Several years ago, the hLHR-D578Y and -D578G mutants (equivalent to D590Y in the eel LHR) were first reported to be inherited in an autosomal dominant manner, indicating that D578G mutant displayed high basal cAMP response (Shenker et al., 1993; Shenker, 2002). Previous our studies have also reported that rLHR-D556Y (equivalent to D590Y in eel LHR) resulted in a high increase in the concentration of basal cAMP responses with the maximal cAMP response to hCG being about 75% of that of the WT receptor (Min et al., 1998). These results on the hLHR-D578Y and rLHR-D556Y were consistent with our results, indicating that eel LHR- D590Y displayed a high basal cAMP response, and exhibited a maximal cAMP response similar to that of the WT receptor. Thus, our results suggested that the D590Y mutant has a specific characteristic compared with the M410T and L469R mutants, which were markedly decreased in their maximal cAMP activity. This suggested that activating mutations, including eel LHR-M410T,-L469R, and -D590Y might not be unique for the species, and that the basal cAMP response would be markedly increased irrespective of whether these mutants are expressed in mammals (human and rat) or fish.

In the case of the inactivating mutants, we mutated the highly conserved amino acids present in the second (eel LHR-D417) and fifth (eel LHR-Y558) transmembrane helices to asparagine and phenylalanine, respectively. As predicted from results obtained with hLHR and rLHR (Quintana et al., 1993; Min et al., 1998; Tao, 2006), these mutations (eel LHR-D417N and eel LHR-Y558F) were expected to impair signal transduction. Previous studies reported that cells expressing rLHR- D383N displayed a rightward shift in the EC50 for cAMP stimulation, but normal maximal levels (Dhanwada et al., 1996). These results were consistent with our data, showing that eel LHR- D417N and -Y546F were signaling-impairing mutations. However, the maximal response was found to be a little different from our results, displaying only 25%–33% of the maximal response of WT eel LHR. In the present study, the eel LH-induced increase of the production of cAMP in cells harboring the eel LHR-D417N and -Y558F mutations did not completely impair signal transduction. These inactivating mutants were assumed to impair the signal transduction through conformational changes following the formation of the receptor-ligand complexes despite the prolonged treatment with the agonist. These results suggested that the distinct configurations of these mutants induced different signal transduction pathways, resulting in different maximal cAMP responses to LH. The results presented here showed for the first time that three constitutively activating mutants of eel LHR were able to conclusively effect the basal cAMP response.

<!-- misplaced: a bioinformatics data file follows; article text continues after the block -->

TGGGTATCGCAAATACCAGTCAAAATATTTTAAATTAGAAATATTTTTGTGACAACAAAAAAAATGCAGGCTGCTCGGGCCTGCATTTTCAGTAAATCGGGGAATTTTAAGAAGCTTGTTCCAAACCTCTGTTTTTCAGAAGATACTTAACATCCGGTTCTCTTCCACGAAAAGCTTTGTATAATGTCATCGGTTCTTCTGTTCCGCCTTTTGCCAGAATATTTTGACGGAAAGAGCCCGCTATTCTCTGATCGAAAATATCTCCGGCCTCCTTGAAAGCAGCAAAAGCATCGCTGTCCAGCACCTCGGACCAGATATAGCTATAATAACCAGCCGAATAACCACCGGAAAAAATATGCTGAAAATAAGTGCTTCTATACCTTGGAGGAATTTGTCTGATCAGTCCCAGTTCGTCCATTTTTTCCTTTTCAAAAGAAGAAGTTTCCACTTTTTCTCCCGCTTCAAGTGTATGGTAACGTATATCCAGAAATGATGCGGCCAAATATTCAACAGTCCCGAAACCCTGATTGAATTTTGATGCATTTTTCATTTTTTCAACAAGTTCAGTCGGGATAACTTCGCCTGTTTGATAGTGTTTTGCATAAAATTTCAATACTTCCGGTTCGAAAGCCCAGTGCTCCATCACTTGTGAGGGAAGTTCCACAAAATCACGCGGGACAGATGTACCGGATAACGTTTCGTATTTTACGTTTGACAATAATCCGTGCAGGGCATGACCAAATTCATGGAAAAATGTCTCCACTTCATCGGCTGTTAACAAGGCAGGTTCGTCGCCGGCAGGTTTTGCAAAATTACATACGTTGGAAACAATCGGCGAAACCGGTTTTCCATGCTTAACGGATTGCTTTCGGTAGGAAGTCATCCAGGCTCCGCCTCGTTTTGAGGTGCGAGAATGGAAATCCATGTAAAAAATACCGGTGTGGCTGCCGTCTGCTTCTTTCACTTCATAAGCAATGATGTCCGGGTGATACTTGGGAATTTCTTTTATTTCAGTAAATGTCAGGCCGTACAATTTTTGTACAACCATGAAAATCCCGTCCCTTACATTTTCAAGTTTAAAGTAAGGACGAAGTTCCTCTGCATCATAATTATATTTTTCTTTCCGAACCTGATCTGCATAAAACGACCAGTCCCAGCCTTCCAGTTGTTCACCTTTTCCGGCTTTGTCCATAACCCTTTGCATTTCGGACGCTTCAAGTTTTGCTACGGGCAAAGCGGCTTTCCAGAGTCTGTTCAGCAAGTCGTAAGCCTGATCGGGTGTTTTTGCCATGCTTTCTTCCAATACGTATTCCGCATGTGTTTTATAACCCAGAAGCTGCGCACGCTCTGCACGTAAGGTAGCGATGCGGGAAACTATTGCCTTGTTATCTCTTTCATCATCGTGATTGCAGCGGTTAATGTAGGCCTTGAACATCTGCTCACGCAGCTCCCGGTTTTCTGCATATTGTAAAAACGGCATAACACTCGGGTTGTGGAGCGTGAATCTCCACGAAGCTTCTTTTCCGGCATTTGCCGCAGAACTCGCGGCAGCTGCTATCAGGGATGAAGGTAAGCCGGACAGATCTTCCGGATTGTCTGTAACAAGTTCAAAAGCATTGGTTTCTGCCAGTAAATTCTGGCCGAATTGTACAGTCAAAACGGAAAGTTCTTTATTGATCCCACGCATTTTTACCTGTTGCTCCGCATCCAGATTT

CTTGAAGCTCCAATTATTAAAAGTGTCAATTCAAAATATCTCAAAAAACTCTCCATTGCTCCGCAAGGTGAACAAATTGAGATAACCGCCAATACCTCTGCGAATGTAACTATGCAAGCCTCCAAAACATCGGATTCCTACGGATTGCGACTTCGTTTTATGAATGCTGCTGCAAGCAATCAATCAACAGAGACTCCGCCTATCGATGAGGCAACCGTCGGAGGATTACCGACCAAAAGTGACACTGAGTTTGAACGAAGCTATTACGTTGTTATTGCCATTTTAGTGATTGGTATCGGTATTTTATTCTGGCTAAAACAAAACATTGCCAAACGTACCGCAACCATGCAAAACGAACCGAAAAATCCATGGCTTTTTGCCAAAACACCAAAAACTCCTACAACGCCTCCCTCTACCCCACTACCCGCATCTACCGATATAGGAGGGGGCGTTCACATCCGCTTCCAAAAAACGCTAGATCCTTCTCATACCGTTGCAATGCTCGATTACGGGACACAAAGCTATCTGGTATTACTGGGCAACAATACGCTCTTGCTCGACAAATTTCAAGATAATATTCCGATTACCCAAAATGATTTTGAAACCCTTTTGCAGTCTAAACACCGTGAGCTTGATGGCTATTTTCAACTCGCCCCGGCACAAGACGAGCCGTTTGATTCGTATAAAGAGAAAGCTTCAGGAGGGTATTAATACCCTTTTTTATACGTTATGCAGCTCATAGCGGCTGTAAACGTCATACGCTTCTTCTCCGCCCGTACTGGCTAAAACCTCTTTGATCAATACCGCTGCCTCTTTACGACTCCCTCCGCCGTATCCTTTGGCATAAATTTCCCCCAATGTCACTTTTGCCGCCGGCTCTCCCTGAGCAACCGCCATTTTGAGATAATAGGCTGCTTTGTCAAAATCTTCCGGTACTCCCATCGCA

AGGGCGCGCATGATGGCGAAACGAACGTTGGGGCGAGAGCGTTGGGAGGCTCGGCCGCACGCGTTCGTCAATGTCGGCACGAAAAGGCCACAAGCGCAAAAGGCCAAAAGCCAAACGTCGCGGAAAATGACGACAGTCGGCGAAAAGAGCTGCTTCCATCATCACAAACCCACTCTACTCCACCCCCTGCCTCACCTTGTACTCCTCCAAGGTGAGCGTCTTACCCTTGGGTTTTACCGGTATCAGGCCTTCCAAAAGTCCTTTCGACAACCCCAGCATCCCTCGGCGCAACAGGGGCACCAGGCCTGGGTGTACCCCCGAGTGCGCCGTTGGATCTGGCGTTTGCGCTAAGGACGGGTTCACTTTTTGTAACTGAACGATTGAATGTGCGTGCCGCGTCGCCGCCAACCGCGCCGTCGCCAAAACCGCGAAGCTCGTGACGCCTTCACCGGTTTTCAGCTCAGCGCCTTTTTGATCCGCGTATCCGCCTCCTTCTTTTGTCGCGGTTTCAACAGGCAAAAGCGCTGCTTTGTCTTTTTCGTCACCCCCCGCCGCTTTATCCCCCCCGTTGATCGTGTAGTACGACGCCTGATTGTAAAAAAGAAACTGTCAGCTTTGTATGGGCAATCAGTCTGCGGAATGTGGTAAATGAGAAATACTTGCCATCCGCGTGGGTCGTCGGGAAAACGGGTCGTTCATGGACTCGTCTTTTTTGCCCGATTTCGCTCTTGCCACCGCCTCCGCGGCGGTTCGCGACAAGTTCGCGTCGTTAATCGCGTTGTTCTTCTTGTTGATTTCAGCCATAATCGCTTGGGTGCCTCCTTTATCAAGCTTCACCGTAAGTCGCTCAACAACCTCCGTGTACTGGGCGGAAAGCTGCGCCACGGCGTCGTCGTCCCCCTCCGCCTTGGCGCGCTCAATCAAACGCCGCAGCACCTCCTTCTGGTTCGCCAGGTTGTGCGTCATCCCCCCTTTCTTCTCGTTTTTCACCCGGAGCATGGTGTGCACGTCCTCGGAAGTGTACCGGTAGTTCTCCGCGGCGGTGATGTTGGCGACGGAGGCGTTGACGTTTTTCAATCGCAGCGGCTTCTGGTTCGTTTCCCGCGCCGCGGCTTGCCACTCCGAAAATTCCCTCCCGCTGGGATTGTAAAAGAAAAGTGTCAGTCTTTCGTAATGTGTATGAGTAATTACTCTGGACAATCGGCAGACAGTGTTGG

In conclusion, this study shows that constitutively activating mutations in eel LHR (M410T, L469R, and D590Y) resulted in a significant increase in the basal cAMP production, but cAMP production did not respond to eel LH stimulation with a concentration-dependent increase in M410T and L469R. In contrast, the inactivating mutations (D417N and Y558F) demonstrated to not completely impair the signal transduction. Thus, we suggested that the activation process might involve an agonist-induced conformational change in the receptor. The fundamental mechanisms through which the constitutively activating mutants resulted in a significant increase in the basal cAMP response, whereas the inactivation mutants that impaired signal transduction require further investigation. Future studies using these glycoprotein hormone receptors could provide very valuable information regarding the structure-function relationship of LHR-LH complexes in signal transduction.


Not applicable.

Conflict of interests

The authors declare no potential conflict of interest.

Authors' contributions

Con ceptualization: Min KS.

Data curation: Byambaragchaa M.

Formal analysis: Choi SH.

Software: Kim DW.

Writing-original draft: Byambaragchaa M.

Writing-review & editing: Min KS.

Ethics approval

This article does not require IRB/IACUC approval because there are no human and animal participants.